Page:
Step 4

I now call the formatAuthors function supplied by Andreas. That is:

$author = formatAuthors($author);

Continuing with the example above, this would now return

vanxxxyyyzzzWoensel, T


Step 5

Now, of course, I have to strip out the protection, so I do another regular expression replacement. That is:

$author = preg_replace(‘/([Vv]an)xxxyyyzzz+/’, ‘$1 ‘, $author);

Which just replaces xxxyyyzzz with a space.

Looking back at step 3, I would also have to unprotect “Vanden” and “De”. That is:

$author = preg_replace(‘/([Vv]anden)xxxyyyzzz+/’, ‘$1 ‘, $author);
$author = preg_replace(‘/([Dd]e)xxxyyyzzz+/’, ‘$1 ‘, $author);


This achieves what I set out to do. But, actually, the reason I wanted my own parser is so that I could split the authors into the family names and their given names. Now that I explode the authors before formatting them I do have each author in a separate string. Carrying out the above step sorts out the issue (well, at least one of the issues) with family names that comprise more than one word. After the above procedure I have each name in the format

family name, initial(s)

It is an easy take to use string manipulation to split the name into family and given names. This is how I do it.


$len = strlen($author);
$commaPos = strpos($author, ‘,’);
$family = substr($author, 0, $commaPos);
$given = substr($author, $commaPos+2, $len – $commaPos +2);

I use $len and $commaPos just to make the code a little easier to follow. Of course, you might just want to incorporate the various string functions within the calls to substr.


The result of all the above is that I can now parse author strings from bibtex, resolve certain names that did not work before and also split up family and given names. This is important for the research project I have in mind, more of which later.




Some of the Challenges in Parsing Bibtex Authors

In previous posts (see here) I have been talking about a system that I have been working on that enables the publications area of my web site to be driven by a bibtex file. It all seems to work pretty well and maintaining my web site is now a lot easier than it used to be. Another advantage (and one not to be sniffed at) is the fact that my web site has a uniform presentation. I also hope that once I have the various functions that I plan to implement I will be able to do things like present my papers sorted by journal name (so that you can see how many papers I have published in a given journal) and also publish a list of my co-authors. All of this, and more, should be quite easy once the main foundations are in place.

As I progress with this project, and I try to extend the system, there are various challenges that I keep coming up against. One of these is parsing author names.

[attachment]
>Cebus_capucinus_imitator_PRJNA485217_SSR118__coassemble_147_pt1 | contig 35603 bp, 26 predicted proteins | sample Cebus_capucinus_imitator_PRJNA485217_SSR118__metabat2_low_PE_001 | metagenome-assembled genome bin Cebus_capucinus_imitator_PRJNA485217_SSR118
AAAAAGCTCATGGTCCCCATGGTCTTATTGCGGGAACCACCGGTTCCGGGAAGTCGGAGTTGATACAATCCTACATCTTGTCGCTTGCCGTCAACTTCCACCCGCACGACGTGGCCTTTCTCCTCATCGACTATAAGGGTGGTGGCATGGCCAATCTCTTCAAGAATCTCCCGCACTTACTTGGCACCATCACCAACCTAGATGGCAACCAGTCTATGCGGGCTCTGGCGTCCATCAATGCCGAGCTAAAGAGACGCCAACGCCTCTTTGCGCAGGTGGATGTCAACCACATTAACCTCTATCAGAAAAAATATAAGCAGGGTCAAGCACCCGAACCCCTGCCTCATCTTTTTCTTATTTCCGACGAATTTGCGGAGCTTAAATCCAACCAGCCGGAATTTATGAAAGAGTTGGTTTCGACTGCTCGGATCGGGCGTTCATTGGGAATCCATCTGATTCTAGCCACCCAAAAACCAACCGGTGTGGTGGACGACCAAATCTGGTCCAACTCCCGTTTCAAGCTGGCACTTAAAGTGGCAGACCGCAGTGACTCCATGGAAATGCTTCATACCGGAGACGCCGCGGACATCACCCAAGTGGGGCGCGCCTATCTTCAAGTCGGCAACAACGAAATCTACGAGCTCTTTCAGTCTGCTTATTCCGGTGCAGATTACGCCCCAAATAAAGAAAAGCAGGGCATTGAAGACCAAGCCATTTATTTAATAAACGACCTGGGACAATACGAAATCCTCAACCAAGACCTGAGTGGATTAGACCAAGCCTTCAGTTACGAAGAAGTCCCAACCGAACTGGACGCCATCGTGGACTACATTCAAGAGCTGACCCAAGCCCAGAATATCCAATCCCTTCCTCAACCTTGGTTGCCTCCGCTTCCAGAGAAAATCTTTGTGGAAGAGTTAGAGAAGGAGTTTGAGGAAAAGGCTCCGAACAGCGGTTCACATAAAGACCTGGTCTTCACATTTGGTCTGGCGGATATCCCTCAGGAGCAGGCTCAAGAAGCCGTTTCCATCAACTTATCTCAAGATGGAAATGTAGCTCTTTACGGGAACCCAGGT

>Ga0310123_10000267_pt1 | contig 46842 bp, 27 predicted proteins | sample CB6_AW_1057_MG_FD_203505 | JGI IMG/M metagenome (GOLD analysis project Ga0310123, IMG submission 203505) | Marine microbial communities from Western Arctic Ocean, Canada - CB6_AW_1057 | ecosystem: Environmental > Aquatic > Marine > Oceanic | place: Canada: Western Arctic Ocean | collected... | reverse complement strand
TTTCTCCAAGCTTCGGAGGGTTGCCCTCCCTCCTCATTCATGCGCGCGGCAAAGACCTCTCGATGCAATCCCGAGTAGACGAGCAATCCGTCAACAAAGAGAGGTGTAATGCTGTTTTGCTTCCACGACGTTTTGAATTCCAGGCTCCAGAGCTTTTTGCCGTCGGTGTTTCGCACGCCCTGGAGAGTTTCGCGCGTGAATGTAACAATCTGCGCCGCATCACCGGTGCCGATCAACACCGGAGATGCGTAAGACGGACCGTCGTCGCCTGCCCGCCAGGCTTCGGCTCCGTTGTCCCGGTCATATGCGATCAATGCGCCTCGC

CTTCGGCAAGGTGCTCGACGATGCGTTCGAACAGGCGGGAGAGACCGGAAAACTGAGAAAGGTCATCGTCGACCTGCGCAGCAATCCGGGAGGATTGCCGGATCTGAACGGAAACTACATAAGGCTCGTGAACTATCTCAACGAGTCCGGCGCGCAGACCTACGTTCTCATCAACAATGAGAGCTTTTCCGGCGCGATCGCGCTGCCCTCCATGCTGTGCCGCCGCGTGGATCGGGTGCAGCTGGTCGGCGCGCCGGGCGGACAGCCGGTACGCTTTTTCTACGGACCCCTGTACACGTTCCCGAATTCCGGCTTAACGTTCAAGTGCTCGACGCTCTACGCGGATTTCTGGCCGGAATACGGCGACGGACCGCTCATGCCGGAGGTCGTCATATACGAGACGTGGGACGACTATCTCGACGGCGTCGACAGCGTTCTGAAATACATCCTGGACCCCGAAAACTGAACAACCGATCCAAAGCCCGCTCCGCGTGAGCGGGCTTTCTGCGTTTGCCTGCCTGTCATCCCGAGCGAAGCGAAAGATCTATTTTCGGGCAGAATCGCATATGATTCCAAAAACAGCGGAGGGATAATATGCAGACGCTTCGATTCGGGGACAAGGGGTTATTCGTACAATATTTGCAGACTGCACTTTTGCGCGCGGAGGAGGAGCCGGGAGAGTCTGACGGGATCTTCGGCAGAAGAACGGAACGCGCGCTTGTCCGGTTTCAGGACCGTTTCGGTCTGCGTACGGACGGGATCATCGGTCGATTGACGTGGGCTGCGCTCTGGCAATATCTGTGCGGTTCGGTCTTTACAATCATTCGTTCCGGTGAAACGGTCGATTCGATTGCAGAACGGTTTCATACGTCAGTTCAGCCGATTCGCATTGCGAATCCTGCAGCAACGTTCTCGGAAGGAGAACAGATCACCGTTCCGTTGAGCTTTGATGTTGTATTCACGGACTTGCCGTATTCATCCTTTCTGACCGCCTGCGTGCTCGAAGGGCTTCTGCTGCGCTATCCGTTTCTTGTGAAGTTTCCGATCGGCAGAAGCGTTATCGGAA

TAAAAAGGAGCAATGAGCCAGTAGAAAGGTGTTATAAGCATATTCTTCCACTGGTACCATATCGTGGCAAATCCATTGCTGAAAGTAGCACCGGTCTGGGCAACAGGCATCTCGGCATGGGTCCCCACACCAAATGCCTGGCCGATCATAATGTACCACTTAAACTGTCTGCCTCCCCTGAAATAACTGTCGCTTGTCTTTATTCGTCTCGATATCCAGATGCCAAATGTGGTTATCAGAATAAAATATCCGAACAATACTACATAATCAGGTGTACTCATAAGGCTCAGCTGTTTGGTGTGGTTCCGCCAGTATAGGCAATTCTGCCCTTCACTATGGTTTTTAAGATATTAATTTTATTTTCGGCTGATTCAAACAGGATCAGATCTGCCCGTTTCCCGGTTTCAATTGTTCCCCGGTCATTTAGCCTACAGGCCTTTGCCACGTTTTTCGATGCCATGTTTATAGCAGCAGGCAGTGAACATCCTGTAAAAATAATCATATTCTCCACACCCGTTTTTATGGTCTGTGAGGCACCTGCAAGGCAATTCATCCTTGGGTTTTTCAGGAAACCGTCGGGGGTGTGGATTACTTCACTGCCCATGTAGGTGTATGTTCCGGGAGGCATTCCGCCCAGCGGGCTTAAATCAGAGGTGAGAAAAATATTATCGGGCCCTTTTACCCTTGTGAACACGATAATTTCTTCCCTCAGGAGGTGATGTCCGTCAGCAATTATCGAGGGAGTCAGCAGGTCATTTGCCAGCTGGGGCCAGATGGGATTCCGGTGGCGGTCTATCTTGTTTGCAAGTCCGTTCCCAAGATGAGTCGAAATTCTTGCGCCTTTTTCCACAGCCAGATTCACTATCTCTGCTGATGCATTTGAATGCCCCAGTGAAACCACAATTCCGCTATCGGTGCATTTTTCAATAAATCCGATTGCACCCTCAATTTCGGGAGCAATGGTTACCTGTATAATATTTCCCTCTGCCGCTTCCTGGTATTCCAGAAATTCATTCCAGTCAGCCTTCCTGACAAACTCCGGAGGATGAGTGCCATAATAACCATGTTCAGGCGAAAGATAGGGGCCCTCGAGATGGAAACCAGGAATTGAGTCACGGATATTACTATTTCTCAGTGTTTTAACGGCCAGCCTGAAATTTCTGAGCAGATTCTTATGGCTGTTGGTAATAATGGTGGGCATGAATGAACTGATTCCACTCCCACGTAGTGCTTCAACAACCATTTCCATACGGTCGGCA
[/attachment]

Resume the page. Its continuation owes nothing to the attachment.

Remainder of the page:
The system I am developing is based on the one developed by Andreas Classen. It actually does a fantastic job of parsing author names. You simply pass a string of authors from the bibtex file to a function called formatAuthors, and you are returned a string that presents the authors in a standard way. Indeed, this is the method I use on my current web site (see here, but bear in mind the method may have changed by the time you read this).

I have recently been trying to write my own parser, for a research idea that I have. It is not easy! Just to give you a few examples of the issues that have to be addressed:

  • In bibtex, you have various ways that you can specify names. Norman Walsh does a better job that I could in describing some of the ways that names can be provided to bibtex.
  • The formatAuthors function provided by Andreas, as I said, does an excellent job but it is lacking in some ways.  For example, it does not deal with people who have two family names, such as some people from Belgium and Holland who are often called “van xxxxx” or “de xxxxx”.
  • When I was experimenting recently, I saw an author who was called “Billy James III”. The “III” causes problems, in the same way that the Belgium/Holland names do. There would be similar problems with people who have “jr” at the end of their name.

None of these problems are insurmountable. Indeed, the bibtex style files do a great job of handling all types of names. The challenge for me is to try and develop a parser that is able to deal with anything I throw at it, and which will deal with thousands of names, rather than the ones I can easily check from the bibtex file that comprises just my own publications.

Anything that I do, will be based on the formatAuthors function from Andreas but I think it needs a little tweaking just to try and deal with a few more cases.